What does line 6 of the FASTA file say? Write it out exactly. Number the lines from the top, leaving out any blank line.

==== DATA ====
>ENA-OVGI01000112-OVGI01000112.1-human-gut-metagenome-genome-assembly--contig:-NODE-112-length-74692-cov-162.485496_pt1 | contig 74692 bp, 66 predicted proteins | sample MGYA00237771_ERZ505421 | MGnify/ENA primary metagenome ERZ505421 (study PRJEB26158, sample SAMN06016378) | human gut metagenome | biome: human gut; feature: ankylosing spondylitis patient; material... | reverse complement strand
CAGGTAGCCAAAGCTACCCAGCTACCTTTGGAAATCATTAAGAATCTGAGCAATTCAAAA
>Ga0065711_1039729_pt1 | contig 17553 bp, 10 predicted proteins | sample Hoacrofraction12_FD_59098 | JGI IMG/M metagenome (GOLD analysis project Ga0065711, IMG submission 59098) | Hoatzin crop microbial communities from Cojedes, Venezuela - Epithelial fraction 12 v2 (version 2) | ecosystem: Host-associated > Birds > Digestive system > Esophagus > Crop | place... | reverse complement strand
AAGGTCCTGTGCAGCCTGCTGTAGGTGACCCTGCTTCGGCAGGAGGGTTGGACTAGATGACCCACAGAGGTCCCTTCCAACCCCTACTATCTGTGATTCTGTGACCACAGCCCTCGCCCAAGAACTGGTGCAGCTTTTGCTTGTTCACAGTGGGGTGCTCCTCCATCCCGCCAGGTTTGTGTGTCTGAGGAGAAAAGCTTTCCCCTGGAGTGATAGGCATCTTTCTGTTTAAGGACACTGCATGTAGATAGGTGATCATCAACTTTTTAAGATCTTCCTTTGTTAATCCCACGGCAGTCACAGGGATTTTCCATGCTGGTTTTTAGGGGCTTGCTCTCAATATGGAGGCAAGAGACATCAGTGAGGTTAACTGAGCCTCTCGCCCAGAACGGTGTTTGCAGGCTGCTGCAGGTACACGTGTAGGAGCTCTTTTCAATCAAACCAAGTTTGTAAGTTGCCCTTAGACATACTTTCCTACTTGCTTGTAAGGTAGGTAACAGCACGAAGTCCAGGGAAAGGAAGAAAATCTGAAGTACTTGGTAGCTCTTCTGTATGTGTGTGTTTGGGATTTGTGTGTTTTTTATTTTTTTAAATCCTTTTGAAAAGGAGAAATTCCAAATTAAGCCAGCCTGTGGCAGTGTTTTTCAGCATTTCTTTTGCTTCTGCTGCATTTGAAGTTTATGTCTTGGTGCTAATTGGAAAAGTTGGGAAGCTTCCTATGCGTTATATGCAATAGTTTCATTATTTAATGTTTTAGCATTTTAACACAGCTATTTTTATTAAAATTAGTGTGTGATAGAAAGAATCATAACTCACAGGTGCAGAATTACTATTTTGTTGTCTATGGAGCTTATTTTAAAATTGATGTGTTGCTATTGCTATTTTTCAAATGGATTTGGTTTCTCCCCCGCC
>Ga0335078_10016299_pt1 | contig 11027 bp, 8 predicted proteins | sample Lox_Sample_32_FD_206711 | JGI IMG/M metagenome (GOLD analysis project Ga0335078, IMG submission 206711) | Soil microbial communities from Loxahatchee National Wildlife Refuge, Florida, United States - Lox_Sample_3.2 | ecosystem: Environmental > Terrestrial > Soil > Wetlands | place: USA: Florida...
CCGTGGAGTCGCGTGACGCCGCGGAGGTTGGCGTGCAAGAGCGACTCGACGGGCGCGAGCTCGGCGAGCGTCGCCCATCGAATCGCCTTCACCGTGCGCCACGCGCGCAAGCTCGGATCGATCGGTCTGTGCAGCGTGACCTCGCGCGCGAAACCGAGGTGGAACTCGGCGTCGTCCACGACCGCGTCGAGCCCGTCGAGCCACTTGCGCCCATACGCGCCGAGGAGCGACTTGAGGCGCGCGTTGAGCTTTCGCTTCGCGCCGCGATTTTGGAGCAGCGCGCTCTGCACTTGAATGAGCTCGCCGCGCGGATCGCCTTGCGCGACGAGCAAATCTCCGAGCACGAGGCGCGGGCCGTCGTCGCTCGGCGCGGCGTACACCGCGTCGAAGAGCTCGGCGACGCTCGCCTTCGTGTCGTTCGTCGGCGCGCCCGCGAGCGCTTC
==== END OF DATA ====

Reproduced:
CCGTGGAGTCGCGTGACGCCGCGGAGGTTGGCGTGCAAGAGCGACTCGACGGGCGCGAGCTCGGCGAGCGTCGCCCATCGAATCGCCTTCACCGTGCGCCACGCGCGCAAGCTCGGATCGATCGGTCTGTGCAGCGTGACCTCGCGCGCGAAACCGAGGTGGAACTCGGCGTCGTCCACGACCGCGTCGAGCCCGTCGAGCCACTTGCGCCCATACGCGCCGAGGAGCGACTTGAGGCGCGCGTTGAGCTTTCGCTTCGCGCCGCGATTTTGGAGCAGCGCGCTCTGCACTTGAATGAGCTCGCCGCGCGGATCGCCTTGCGCGACGAGCAAATCTCCGAGCACGAGGCGCGGGCCGTCGTCGCTCGGCGCGGCGTACACCGCGTCGAAGAGCTCGGCGACGCTCGCCTTCGTGTCGTTCGTCGGCGCGCCCGCGAGCGCTTC